HTH’s :)

  26. Anonymous says:

    @bayamus. Wrong; the result was one dead carp AND the chance to repair electric fence to try and keep the carp out of the great lakes system. Where I live on the illinois and further south to the miss delta, these carp are now 90 to 97% of all fish biomass. Your comment indicates that you don’t really understand the problem. If the carp did to the great lakes what they’ve done here, you’d lose a few billion a year in the great lakes fishing economy, plus god knows what damages would be wrought on the nations freak water resevoir! Don’t boo hoo about a lousy three mill if you don’t even understand what they’re spending it on.

  27. Blaine says:

    Not to dogpile on the south, but… isn’t Kudzu thanks to southern farmers as well?

    Someone needs to whip up a recipe for Kudzu stuffed Asian Carp.

  28. thatbob says:

    Tiny correction: the $3 million poisoning was of the Chicago Sanitary and Ship Canal, not the Chicago River. The Chicago River is the one we dye green (even though it’s already green) and the Canal is the one we poison (even though it’s already poison).

  29. Anonymous says:

    I live near the Wabash River and we have a lot of people that play the same game here. One of the guys I work with wants to take me out on the river and kill some of these monsters. I would be lying if I said I wasn’t a little bit interested.

  30. Sharkhunt says:

    Much more if you want it:

    Looks like fun.

  31. Lucifer says:

    So let’s start fishing them en masse. You can fish them and use them as food for humans, pet food, cattle feed, even fertilizer. Asian carp were historically grown in flooded rice paddies to supplement poor rice farmers diet with more protein. It’s been a beneficial fish for humans before – just because they’re hardy and reproduce well doesn’t make them inherently bad. Managing a bounty of fish is actually kind of a good problem.

    Ever heard of the Loaves and the Fishes?

  32. cstatman says:

    they taste horrible, they are very labor intensive to clean and cool, oh, and they taste horrible.

  33. Anonymous says:

    Man, I could seriously use some of these rednecks for my Dwarf Fortress save. Teach those Hell Carp a lesson or two.

  34. Stefan Jones says:

    Sell them to Red Lobster, who will advertise them as “Illinois Bowfish.”

    They’ll deep fry them, cover them with American cheese, and serve them with tartar sauce.

    And no one will notice the horrible taste.

  35. Ubernostrom says:

    It’s pretty much the same deal with northern pike up here in Alaska. There are some places you can go where they’ll pay you to kill as many fish as you possibly can. You can use pretty much anything except explosives and firearms. They’re also nigh inedible, and fun to catch.

    • Anonymous says:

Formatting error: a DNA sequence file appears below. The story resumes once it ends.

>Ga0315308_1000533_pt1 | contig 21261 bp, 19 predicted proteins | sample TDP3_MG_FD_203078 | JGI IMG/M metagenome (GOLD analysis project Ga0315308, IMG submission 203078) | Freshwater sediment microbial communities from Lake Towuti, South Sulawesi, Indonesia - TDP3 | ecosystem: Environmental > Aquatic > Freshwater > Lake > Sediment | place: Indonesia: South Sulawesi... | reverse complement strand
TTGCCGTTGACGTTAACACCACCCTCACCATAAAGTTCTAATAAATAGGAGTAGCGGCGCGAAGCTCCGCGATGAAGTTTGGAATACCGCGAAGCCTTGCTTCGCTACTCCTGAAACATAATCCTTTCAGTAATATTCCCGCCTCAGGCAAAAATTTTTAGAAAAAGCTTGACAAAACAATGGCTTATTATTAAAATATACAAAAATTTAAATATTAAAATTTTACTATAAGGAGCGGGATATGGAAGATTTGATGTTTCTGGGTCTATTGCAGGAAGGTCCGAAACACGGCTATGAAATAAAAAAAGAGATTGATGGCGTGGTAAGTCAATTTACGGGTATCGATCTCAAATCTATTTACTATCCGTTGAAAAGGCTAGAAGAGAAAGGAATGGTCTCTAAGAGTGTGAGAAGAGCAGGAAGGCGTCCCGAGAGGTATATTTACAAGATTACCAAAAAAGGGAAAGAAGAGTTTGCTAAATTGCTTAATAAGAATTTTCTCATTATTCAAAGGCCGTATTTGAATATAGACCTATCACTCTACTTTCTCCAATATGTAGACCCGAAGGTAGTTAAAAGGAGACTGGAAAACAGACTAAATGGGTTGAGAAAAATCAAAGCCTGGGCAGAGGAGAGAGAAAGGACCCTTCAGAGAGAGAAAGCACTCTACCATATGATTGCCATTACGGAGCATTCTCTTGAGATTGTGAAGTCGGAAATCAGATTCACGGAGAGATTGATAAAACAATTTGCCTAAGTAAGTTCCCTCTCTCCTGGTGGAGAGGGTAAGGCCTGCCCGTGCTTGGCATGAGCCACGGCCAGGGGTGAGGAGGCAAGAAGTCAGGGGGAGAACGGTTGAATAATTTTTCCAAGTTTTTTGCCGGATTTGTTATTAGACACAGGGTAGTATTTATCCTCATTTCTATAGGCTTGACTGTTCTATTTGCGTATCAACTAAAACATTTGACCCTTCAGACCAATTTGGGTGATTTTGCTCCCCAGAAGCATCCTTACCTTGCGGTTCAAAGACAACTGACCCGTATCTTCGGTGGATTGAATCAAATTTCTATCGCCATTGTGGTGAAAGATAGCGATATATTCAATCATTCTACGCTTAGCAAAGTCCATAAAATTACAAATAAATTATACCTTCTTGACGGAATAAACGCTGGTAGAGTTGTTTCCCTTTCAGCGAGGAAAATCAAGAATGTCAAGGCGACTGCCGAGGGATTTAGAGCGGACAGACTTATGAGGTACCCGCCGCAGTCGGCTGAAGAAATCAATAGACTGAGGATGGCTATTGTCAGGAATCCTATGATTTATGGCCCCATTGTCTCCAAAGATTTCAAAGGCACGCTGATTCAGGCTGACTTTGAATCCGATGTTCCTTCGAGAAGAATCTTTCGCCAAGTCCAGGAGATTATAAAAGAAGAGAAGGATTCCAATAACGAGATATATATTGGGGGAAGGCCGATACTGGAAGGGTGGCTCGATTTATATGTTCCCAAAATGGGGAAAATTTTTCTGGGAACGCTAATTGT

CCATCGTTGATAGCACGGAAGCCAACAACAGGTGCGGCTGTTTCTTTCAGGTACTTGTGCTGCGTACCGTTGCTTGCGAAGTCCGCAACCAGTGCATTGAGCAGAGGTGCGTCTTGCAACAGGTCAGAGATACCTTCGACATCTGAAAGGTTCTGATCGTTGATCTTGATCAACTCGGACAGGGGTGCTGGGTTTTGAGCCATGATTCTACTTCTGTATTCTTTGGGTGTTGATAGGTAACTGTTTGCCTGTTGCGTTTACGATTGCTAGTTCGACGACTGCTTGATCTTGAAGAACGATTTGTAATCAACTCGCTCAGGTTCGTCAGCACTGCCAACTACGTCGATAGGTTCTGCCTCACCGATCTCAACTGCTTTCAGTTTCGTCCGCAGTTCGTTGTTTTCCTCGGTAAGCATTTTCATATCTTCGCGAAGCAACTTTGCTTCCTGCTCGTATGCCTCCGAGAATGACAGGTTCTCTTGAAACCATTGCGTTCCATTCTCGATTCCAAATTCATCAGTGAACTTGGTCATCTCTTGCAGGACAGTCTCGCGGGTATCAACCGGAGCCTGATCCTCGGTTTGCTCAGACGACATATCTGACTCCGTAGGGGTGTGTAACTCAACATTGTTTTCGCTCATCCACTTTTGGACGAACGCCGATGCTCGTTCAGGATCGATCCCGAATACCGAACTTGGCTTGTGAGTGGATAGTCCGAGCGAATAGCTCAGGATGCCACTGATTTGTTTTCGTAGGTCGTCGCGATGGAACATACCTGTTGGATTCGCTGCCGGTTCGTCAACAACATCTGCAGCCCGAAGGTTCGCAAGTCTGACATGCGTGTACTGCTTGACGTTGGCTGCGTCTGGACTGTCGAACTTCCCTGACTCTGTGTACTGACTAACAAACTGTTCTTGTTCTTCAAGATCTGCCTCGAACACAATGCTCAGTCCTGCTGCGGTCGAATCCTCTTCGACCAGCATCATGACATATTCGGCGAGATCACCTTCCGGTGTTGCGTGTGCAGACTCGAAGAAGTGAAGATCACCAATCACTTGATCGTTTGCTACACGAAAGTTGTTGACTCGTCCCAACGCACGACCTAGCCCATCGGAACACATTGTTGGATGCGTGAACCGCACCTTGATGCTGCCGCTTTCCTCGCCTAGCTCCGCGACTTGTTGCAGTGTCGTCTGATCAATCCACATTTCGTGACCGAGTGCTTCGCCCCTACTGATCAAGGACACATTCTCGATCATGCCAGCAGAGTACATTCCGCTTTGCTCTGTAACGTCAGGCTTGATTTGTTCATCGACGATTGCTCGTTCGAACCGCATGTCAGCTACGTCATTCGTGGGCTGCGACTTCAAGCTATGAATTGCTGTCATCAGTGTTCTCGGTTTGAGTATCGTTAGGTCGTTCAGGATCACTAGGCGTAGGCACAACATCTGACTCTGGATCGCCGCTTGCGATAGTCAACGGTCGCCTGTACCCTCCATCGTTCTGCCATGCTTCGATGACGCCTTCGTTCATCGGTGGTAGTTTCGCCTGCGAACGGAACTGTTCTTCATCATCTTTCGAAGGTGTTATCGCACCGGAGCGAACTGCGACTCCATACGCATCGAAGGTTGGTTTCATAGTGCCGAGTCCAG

Northern Pike have a lot of fine bones in them, but they are hardly inedible. We used to get months of eating off of the Northerns we’d catch on summer trips to Minnesota and Canada.

      As far as carp goes, there are some monster carp in Lake Michigan already. 100+ pound carp have been caught near the hot water outlets of the Bailey power plant near the Indiana Dunes.

  36. SKR says:

    I’m so glad carp are ugly.

  37. Memoriesalive says:

    Nice shot kid. Just wonder why the boat was moving.

  38. mgfarrelly says:

    I’ve gone bow-hunting (for boar) and that is a HELL of a shot. Hitting a moving target with a moving arrow on a moving boat? Nicely done.

    I do love the just generalized anti-rural bigotry that comes bubbling up on any post involving hunting/fishing. I grew up in the city and went hunting with an Uncle who was ex-SAS and instilled in me and my cousins a real love and respect for nature. Hunters and fishermen, the kind who come up every season and not the weekend warrior types, are among some of the most fierce advocates for protecting wild spaces and species. I’ve seen city campers leave godawful messes on sites while the “rednecks” live by the motto of “leave no trace”

  39. Anonymous says:

    Uhm, why don’t we just make cat food out of ‘em?

  40. Anonymous says:

    Anyone who knows anything about invasive species in the Great Lakes is terrified of these critters. They’ve got potential to do more harm to the ecosystem that Zebra Mussels could dream of. They just get less publicity because the harm is starving out other species (as opposed to clogging municipal infrastructure which costs tax dollars, big time).

    Chicago acted out of desperation, but if you were to attend, say, the last ICAIS conference you wouldn’t hear anyone say anything other that “good job!” despite the nasty collateral damage to native species.

  41. Anonymous says:

    Nice shot, seems like one hell of a way to get rid of expensive arrows though!